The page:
That day, we were almost 473kms away from Keylong and as a friend awaited us there, we were partaking a 16-hour journey to travel further with her. That night, social media updates, stories and lots of food were the perfect scene as we prepared for a whole new valley the next day.
We would be on the road every day for about 8 to 10 hours and finding spots for lunches and munchies was our primary objective. Stopping at innumerable spots for photos or to simply stare into the oblivion, we increased our travel-time by an hour or two. It was all worth it definitely. That night we camped at Chandrataal and took a morning walk for five hours around it. I was completely baffled by its surrealism.
Our SUV punctured its tire on the way to Kaza, a village called Losar. Without electricity for the last two days, the mechanics could not help us, but a kind gentleman gave us a lift in his hatchback, squeezed in our tire, and later, drove us back. With a brilliant start to the day, we were quite disheartened with the turn of events, but as we set off, the sights soothed us and upon reaching the Kaza, we found rooms and met another kind gentleman who was letting everyone without network use his phone for free. Regaining our faith in humanity, we were elated to explore further and get to meet more kind souls in Spiti.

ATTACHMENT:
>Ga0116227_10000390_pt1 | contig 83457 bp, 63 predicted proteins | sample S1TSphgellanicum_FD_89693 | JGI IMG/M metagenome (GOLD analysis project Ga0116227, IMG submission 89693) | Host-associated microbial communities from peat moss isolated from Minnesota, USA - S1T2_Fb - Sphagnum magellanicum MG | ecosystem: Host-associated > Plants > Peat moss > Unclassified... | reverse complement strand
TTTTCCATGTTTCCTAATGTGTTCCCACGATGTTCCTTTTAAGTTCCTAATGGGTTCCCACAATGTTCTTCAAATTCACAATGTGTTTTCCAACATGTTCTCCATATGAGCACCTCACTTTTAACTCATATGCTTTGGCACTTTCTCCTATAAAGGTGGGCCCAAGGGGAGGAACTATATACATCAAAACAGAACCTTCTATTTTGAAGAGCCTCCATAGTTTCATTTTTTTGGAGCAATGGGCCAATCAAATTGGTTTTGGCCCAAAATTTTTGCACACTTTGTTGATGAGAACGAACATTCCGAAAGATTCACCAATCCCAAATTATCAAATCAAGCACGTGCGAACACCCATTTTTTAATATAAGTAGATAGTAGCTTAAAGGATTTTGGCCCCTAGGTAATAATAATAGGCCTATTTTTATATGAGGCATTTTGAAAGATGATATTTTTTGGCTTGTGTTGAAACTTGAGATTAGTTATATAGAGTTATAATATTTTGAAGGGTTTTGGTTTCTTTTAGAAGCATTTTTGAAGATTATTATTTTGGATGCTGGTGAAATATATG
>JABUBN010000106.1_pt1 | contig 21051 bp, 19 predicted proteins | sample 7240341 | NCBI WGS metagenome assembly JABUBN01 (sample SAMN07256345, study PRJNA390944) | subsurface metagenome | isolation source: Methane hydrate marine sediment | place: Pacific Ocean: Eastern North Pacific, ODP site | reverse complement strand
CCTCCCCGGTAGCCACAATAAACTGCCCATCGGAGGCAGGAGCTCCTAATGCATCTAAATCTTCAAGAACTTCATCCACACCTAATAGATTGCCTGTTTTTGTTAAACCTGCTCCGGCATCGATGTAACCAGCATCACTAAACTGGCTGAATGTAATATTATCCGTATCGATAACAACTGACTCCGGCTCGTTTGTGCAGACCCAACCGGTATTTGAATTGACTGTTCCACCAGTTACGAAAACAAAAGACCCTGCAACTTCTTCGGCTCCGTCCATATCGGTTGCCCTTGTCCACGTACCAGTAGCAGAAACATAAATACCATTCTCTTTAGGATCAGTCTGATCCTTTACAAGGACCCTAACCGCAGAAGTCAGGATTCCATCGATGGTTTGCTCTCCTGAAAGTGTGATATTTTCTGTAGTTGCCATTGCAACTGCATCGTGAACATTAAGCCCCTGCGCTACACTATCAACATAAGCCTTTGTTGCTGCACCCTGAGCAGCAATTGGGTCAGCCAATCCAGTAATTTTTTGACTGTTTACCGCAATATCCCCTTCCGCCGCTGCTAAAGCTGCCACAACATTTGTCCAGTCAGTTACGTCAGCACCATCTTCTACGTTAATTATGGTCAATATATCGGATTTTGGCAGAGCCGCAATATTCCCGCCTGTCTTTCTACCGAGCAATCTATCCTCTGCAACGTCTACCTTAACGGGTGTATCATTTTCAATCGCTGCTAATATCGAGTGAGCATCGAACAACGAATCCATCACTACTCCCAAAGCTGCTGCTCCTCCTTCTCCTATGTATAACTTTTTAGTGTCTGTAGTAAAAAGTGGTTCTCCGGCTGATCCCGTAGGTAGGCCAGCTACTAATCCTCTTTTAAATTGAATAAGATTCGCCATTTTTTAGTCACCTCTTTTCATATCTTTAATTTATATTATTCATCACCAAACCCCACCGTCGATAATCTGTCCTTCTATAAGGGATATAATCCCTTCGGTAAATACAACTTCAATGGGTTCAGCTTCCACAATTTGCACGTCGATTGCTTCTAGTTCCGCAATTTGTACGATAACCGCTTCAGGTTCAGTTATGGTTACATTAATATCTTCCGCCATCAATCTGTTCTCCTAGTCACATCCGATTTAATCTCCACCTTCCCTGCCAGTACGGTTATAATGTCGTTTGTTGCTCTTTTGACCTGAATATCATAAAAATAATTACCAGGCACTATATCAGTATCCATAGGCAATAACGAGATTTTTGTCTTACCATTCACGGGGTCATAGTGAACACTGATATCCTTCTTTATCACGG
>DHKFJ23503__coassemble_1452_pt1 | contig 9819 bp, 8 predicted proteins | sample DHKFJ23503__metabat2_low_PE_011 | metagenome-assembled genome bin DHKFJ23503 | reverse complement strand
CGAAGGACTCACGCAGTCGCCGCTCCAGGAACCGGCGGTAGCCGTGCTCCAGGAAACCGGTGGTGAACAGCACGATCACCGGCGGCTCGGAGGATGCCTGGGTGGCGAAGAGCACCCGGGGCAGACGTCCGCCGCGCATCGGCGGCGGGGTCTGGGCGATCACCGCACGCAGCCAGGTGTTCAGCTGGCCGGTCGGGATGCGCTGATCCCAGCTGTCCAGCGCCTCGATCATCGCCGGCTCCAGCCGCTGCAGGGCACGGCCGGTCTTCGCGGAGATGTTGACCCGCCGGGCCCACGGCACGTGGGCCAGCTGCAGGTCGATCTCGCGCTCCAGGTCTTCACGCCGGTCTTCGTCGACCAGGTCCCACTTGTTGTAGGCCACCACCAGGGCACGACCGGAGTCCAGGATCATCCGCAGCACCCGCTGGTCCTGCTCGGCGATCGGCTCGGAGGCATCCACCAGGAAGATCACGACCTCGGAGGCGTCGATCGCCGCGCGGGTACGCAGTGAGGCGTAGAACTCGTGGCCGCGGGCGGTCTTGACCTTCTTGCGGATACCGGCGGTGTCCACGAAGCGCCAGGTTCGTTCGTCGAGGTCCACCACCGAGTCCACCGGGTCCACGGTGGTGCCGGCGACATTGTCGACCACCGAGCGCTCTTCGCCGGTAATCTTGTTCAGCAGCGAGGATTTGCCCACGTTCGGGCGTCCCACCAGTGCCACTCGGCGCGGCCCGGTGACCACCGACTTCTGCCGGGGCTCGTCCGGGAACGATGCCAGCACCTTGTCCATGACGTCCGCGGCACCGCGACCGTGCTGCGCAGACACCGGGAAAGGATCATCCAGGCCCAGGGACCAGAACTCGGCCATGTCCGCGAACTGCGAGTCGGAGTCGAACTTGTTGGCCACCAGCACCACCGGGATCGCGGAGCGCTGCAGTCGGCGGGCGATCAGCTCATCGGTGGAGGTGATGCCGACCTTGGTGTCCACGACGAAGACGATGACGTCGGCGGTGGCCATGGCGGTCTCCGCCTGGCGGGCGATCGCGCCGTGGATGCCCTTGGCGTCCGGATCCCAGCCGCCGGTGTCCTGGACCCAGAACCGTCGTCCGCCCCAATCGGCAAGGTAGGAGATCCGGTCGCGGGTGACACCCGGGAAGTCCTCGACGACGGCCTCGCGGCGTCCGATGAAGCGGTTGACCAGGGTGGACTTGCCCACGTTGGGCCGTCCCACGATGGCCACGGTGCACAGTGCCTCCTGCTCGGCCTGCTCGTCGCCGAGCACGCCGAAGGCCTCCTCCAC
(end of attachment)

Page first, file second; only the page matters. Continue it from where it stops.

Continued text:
Conveyance around Spiti is not feasible. There is just one bus from Kibber to Kaza and none that comes back. So as a solution, all locals always ask for lifts here and there. We met many heart-warming people and had an exquisite English breakfast in one of their restaurants. Walking in the pea and wheat fields around the village was quite a walk. It was just so enriching, a walk always ends in bliss, I have realized.
We had to choose between Nako and Tabo for the last night in Spiti. Going with the flow was our choice and after that hearty meal in Tabo, we decided to go ahead till Nako because of the lake and after our previous encounters with lakes, we will always choose a lake. It was late afternoon as we explored a little for the obvious reason of finding spots and as we saw a spectacular sunset, we reached Nako and the Lake View was the best we could ask for.
A scrumptious breakfast with apple jams was the highlight of that morning. Apart from that, my friends rebuilt the wall of a resident because he nonchalantly said it would take a week and we had to go further. The trip was coming to an end and so was my mission to showcase India to a foreigner. When I saw the contentment, I can well believe that I did a marvelous job. Considering that this was my friend’s first time in India and the other’s first trip to the mountains. The “marvelous” person who drove us around, his first too, on that route and my first trip to the valley; it moved everyone on some level. The most important lesson I learnt was that we should never lose the faith in ourselves and in the universe’s way to answer our questions. It is only through travel that life’s most valuable lessons are learnt as easily as breathing. The goodness in you flows out. Let it flow. I pledge to travel, no matter what.